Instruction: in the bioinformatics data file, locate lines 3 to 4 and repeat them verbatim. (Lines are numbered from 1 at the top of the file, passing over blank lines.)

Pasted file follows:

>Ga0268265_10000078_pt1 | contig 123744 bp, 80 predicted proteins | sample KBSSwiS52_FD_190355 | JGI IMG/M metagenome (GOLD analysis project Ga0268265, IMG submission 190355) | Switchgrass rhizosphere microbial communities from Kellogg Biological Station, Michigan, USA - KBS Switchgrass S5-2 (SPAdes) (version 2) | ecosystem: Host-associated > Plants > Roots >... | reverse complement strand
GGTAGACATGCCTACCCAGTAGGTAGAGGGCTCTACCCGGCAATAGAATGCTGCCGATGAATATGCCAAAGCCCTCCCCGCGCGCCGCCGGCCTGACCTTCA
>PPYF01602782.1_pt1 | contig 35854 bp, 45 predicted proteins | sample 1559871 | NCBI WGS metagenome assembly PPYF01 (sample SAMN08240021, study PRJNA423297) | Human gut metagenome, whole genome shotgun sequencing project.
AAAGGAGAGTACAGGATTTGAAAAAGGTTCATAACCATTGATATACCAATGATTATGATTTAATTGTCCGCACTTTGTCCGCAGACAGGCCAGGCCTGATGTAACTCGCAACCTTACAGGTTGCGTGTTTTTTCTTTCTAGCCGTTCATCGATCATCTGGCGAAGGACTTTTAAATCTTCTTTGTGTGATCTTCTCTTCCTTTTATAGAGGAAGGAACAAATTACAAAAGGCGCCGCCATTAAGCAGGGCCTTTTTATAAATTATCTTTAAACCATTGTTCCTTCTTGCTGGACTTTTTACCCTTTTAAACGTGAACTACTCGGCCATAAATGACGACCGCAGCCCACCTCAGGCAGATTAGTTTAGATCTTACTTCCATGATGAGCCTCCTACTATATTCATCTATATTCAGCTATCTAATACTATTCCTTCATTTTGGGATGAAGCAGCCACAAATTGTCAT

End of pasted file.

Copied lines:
>PPYF01602782.1_pt1 | contig 35854 bp, 45 predicted proteins | sample 1559871 | NCBI WGS metagenome assembly PPYF01 (sample SAMN08240021, study PRJNA423297) | Human gut metagenome, whole genome shotgun sequencing project.
AAAGGAGAGTACAGGATTTGAAAAAGGTTCATAACCATTGATATACCAATGATTATGATTTAATTGTCCGCACTTTGTCCGCAGACAGGCCAGGCCTGATGTAACTCGCAACCTTACAGGTTGCGTGTTTTTTCTTTCTAGCCGTTCATCGATCATCTGGCGAAGGACTTTTAAATCTTCTTTGTGTGATCTTCTCTTCCTTTTATAGAGGAAGGAACAAATTACAAAAGGCGCCGCCATTAAGCAGGGCCTTTTTATAAATTATCTTTAAACCATTGTTCCTTCTTGCTGGACTTTTTACCCTTTTAAACGTGAACTACTCGGCCATAAATGACGACCGCAGCCCACCTCAGGCAGATTAGTTTAGATCTTACTTCCATGATGAGCCTCCTACTATATTCATCTATATTCAGCTATCTAATACTATTCCTTCATTTTGGGATGAAGCAGCCACAAATTGTCAT